Update on Ivory Ban

Last Thursday, May 15, 2014, the  U.S. Fish and Wildlife Service (USFWS) announced changes intended to ease international travel with musical instruments under the new enforcement of the ban on bringing African ivory into the States. The recent policy decree banning the importation of African ivory caused great unintended consequences for traveling musicians whose instruments contain small ivory parts, such as bow tips. (For details on the original executive order regarding ivory, read my interview with Heather Noonan from April 30.) In direct response to urgent appeals from the American Federation of Musicians, the League of American Orchestras and other organizations representing musicians, the USFWS revised their policy to include “common-sense” solutions.

The new policy permits travel with instruments purchased prior to February 25, 2014, instead of the original date of February 26, 1976. While this will ease travel for many musicians, problems still exist for many traveling musicians:

  1. It is unclear what documents will suffice to prove that an instrument was purchased before February 25, 2014.
  2. Any instruments containing ivory, purchased after that date, will not be permitted into the US.
  3. There is no reliable system in place for obtaining the necessary CITES permits, so travel is still risky for musicians with these instruments.
  4. The ban may be extended to interstate domestic sales.

For more information about the update on the ivory ban, read the complete report from the League.



About the author

Ann Drinan
Ann Drinan

Ann Drinan, Senior Editor, has been a member of the Hartford Symphony viola section for over 30 years. She is a former Chair of the Orchestra Committee, former member of the HSO Board, and has served on many HSO committees. She is also the Executive Director of CONCORA (CT Choral Artists), a professional chorus based in Hartford and New Britain, founded by Artistic Director Richard Coffey. Ann was a member of the Advisory Board of the Symphony Orchestra Institute (SOI), and was the HSO ROPA delegate for 14 years, serving as both Vice President and President of ROPA. In addition to playing the viola and running CONCORA, Ann is a professional writer and editor, and has worked as a consultant and technical writer for software companies in a wide variety of industries for over 3 decades. (She worked for the Yale Computer Science Department in the late 70s, and thus has been on the Internet, then called the DARPAnet, since 1977!) She is married to Algis Kaupas, a sound recordist, and lives a block from Long Island Sound in Branford CT. Together they create websites for musicians: shortbeachwebdesign.com.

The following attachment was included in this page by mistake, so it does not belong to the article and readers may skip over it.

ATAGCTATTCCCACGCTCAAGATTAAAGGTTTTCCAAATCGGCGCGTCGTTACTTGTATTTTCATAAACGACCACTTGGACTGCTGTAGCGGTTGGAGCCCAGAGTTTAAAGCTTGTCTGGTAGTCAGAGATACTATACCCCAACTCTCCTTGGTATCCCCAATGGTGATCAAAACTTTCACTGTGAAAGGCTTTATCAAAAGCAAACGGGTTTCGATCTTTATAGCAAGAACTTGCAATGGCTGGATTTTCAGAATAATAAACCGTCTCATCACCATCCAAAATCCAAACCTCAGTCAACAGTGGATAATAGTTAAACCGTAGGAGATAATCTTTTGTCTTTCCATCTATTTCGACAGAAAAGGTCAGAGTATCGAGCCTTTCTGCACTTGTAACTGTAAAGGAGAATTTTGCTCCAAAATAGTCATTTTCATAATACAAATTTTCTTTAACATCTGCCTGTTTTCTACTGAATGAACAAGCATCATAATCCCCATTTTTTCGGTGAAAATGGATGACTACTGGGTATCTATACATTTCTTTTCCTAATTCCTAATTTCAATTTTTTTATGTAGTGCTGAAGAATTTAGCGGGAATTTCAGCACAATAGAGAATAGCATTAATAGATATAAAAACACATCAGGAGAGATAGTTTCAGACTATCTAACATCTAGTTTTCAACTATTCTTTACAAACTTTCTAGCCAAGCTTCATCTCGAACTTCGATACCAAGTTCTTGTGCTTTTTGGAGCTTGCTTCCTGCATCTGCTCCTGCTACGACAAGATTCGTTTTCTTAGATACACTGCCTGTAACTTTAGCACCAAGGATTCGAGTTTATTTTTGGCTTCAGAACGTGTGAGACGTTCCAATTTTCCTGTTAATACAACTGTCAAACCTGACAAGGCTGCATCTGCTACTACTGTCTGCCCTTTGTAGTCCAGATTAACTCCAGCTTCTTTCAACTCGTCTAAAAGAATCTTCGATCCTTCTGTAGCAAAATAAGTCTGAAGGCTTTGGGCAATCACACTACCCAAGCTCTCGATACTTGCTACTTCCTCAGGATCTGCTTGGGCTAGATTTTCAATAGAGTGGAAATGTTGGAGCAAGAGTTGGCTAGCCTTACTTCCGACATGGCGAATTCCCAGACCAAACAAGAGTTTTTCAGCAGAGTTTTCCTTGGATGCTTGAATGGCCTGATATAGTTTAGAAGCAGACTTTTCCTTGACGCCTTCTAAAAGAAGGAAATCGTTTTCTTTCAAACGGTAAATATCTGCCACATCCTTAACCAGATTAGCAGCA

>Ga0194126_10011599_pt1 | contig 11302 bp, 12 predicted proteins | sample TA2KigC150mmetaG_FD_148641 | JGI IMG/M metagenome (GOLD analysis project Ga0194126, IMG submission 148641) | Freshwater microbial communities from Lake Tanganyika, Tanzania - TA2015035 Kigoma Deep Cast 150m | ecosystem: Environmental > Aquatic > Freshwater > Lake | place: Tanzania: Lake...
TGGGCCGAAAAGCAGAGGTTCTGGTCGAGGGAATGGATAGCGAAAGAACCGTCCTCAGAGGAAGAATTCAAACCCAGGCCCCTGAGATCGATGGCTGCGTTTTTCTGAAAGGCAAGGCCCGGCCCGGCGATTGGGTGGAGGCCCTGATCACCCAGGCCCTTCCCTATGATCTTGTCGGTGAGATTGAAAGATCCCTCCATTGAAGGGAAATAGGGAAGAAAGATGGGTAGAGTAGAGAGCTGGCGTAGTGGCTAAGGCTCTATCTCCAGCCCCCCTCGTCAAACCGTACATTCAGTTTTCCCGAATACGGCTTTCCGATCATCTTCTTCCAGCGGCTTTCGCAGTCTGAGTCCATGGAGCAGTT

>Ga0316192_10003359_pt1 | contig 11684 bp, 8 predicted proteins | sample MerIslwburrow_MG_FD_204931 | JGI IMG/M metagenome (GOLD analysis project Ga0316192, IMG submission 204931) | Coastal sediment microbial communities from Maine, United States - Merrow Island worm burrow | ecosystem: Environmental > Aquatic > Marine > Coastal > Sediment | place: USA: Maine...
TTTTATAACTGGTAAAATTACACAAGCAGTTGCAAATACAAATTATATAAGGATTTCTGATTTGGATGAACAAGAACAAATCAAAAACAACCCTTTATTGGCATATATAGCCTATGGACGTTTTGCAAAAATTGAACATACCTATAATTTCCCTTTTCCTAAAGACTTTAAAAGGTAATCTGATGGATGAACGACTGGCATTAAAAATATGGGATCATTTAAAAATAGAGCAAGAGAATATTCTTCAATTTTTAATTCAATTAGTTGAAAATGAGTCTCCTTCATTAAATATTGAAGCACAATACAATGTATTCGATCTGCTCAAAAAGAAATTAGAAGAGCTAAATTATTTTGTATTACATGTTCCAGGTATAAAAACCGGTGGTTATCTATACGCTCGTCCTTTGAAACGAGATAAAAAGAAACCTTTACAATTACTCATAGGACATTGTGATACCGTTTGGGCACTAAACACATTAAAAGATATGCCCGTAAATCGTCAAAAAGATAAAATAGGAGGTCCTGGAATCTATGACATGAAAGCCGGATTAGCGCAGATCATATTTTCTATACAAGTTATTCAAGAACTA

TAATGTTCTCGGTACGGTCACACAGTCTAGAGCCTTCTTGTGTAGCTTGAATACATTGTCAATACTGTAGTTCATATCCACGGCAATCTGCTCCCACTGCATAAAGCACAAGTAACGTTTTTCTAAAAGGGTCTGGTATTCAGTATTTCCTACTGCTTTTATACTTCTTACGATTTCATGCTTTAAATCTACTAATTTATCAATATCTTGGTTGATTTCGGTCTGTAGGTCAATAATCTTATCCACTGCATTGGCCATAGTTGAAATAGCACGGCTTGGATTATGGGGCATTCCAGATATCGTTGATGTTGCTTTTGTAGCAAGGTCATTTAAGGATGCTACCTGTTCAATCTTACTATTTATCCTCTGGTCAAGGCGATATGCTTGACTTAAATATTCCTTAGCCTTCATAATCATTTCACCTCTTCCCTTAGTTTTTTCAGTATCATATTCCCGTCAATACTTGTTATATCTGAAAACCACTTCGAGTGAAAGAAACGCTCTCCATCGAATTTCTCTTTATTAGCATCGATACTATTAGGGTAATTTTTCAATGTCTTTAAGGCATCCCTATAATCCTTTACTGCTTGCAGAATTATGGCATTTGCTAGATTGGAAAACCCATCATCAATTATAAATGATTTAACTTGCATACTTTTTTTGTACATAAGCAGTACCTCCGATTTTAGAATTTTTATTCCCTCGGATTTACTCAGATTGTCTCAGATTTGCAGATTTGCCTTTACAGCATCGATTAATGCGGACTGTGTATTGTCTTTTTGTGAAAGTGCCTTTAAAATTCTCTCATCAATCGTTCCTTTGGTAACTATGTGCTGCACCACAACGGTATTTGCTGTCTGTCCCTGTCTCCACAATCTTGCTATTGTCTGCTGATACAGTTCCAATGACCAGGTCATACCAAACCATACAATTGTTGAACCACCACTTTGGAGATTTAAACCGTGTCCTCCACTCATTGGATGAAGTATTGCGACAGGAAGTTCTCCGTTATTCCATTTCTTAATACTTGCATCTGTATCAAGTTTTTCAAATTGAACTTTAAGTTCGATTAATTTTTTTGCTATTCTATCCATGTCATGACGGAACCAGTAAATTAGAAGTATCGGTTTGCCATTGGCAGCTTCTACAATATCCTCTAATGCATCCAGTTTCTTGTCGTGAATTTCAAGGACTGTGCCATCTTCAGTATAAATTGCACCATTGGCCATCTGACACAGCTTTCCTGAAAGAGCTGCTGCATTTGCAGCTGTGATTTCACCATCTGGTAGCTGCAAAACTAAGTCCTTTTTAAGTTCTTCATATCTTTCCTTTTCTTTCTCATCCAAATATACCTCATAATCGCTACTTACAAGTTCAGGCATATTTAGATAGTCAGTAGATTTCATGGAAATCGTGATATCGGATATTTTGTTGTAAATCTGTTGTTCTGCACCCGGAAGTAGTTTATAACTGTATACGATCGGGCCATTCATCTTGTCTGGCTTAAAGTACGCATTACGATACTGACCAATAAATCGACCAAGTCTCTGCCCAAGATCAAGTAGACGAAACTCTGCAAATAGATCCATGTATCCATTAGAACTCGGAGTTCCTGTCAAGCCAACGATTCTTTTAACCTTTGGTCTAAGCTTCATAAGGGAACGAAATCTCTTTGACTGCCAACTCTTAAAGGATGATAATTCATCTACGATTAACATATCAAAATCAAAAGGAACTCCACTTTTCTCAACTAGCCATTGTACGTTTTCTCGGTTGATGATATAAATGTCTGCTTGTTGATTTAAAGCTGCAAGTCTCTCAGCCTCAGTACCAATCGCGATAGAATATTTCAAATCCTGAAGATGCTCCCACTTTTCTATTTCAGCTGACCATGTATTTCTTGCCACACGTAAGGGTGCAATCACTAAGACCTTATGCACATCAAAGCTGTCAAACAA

Ann holds a BA in Music from the University of Wisconsin, Madison, and an MA in International Relations from Yale University.

Read Ann Drinan's blog here. web.esm.rochester.edu/poly/author/ann-drinan

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